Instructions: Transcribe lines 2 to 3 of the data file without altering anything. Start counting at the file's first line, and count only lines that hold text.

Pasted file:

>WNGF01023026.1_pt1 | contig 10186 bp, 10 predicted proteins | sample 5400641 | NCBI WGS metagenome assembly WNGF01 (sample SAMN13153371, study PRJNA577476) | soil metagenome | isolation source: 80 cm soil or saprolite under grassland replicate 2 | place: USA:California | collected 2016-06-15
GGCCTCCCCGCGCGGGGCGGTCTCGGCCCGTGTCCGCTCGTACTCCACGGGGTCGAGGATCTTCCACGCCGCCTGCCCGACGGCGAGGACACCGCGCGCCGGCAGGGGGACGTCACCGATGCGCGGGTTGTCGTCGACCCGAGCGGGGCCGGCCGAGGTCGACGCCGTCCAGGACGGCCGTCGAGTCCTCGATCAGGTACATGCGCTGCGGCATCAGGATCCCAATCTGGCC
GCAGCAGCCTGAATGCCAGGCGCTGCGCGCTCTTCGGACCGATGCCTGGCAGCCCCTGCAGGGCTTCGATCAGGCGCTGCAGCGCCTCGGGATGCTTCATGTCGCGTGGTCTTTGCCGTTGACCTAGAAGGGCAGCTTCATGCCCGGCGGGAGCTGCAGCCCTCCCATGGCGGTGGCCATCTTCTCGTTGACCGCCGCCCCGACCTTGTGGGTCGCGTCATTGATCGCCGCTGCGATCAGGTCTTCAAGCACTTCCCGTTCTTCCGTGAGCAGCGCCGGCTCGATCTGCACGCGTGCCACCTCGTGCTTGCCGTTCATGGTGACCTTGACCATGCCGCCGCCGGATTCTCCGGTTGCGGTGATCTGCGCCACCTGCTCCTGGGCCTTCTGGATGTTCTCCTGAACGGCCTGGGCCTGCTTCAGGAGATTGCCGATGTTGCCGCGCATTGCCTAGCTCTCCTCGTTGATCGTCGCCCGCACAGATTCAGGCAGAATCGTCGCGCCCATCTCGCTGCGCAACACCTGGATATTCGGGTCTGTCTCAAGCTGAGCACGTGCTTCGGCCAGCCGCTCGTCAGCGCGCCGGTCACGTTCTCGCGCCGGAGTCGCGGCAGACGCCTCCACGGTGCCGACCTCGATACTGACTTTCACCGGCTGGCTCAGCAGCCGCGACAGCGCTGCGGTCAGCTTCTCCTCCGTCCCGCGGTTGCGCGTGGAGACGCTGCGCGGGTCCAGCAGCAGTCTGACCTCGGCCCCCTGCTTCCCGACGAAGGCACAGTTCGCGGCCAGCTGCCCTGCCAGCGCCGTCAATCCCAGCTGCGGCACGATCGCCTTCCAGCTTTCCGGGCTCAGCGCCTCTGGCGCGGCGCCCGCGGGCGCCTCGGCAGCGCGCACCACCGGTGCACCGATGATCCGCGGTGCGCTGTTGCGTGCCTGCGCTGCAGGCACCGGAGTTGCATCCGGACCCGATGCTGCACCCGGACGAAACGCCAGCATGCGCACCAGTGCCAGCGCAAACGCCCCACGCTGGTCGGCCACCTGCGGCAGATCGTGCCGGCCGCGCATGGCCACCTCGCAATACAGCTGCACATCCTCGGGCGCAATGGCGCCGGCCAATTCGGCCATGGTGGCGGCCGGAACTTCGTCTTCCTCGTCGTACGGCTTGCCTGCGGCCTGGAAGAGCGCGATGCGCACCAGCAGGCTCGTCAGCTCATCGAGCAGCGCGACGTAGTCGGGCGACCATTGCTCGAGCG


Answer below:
GGCCTCCCCGCGCGGGGCGGTCTCGGCCCGTGTCCGCTCGTACTCCACGGGGTCGAGGATCTTCCACGCCGCCTGCCCGACGGCGAGGACACCGCGCGCCGGCAGGGGGACGTCACCGATGCGCGGGTTGTCGTCGACCCGAGCGGGGCCGGCCGAGGTCGACGCCGTCCAGGACGGCCGTCGAGTCCTCGATCAGGTACATGCGCTGCGGCATCAGGATCCCAATCTGGCC
GCAGCAGCCTGAATGCCAGGCGCTGCGCGCTCTTCGGACCGATGCCTGGCAGCCCCTGCAGGGCTTCGATCAGGCGCTGCAGCGCCTCGGGATGCTTCATGTCGCGTGGTCTTTGCCGTTGACCTAGAAGGGCAGCTTCATGCCCGGCGGGAGCTGCAGCCCTCCCATGGCGGTGGCCATCTTCTCGTTGACCGCCGCCCCGACCTTGTGGGTCGCGTCATTGATCGCCGCTGCGATCAGGTCTTCAAGCACTTCCCGTTCTTCCGTGAGCAGCGCCGGCTCGATCTGCACGCGTGCCACCTCGTGCTTGCCGTTCATGGTGACCTTGACCATGCCGCCGCCGGATTCTCCGGTTGCGGTGATCTGCGCCACCTGCTCCTGGGCCTTCTGGATGTTCTCCTGAACGGCCTGGGCCTGCTTCAGGAGATTGCCGATGTTGCCGCGCATTGCCTAGCTCTCCTCGTTGATCGTCGCCCGCACAGATTCAGGCAGAATCGTCGCGCCCATCTCGCTGCGCAACACCTGGATATTCGGGTCTGTCTCAAGCTGAGCACGTGCTTCGGCCAGCCGCTCGTCAGCGCGCCGGTCACGTTCTCGCGCCGGAGTCGCGGCAGACGCCTCCACGGTGCCGACCTCGATACTGACTTTCACCGGCTGGCTCAGCAGCCGCGACAGCGCTGCGGTCAGCTTCTCCTCCGTCCCGCGGTTGCGCGTGGAGACGCTGCGCGGGTCCAGCAGCAGTCTGACCTCGGCCCCCTGCTTCCCGACGAAGGCACAGTTCGCGGCCAGCTGCCCTGCCAGCGCCGTCAATCCCAGCTGCGGCACGATCGCCTTCCAGCTTTCCGGGCTCAGCGCCTCTGGCGCGGCGCCCGCGGGCGCCTCGGCAGCGCGCACCACCGGTGCACCGATGATCCGCGGTGCGCTGTTGCGTGCCTGCGCTGCAGGCACCGGAGTTGCATCCGGACCCGATGCTGCACCCGGACGAAACGCCAGCATGCGCACCAGTGCCAGCGCAAACGCCCCACGCTGGTCGGCCACCTGCGGCAGATCGTGCCGGCCGCGCATGGCCACCTCGCAATACAGCTGCACATCCTCGGGCGCAATGGCGCCGGCCAATTCGGCCATGGTGGCGGCCGGAACTTCGTCTTCCTCGTCGTACGGCTTGCCTGCGGCCTGGAAGAGCGCGATGCGCACCAGCAGGCTCGTCAGCTCATCGAGCAGCGCGACGTAGTCGGGCGACCATTGCTCGAGCG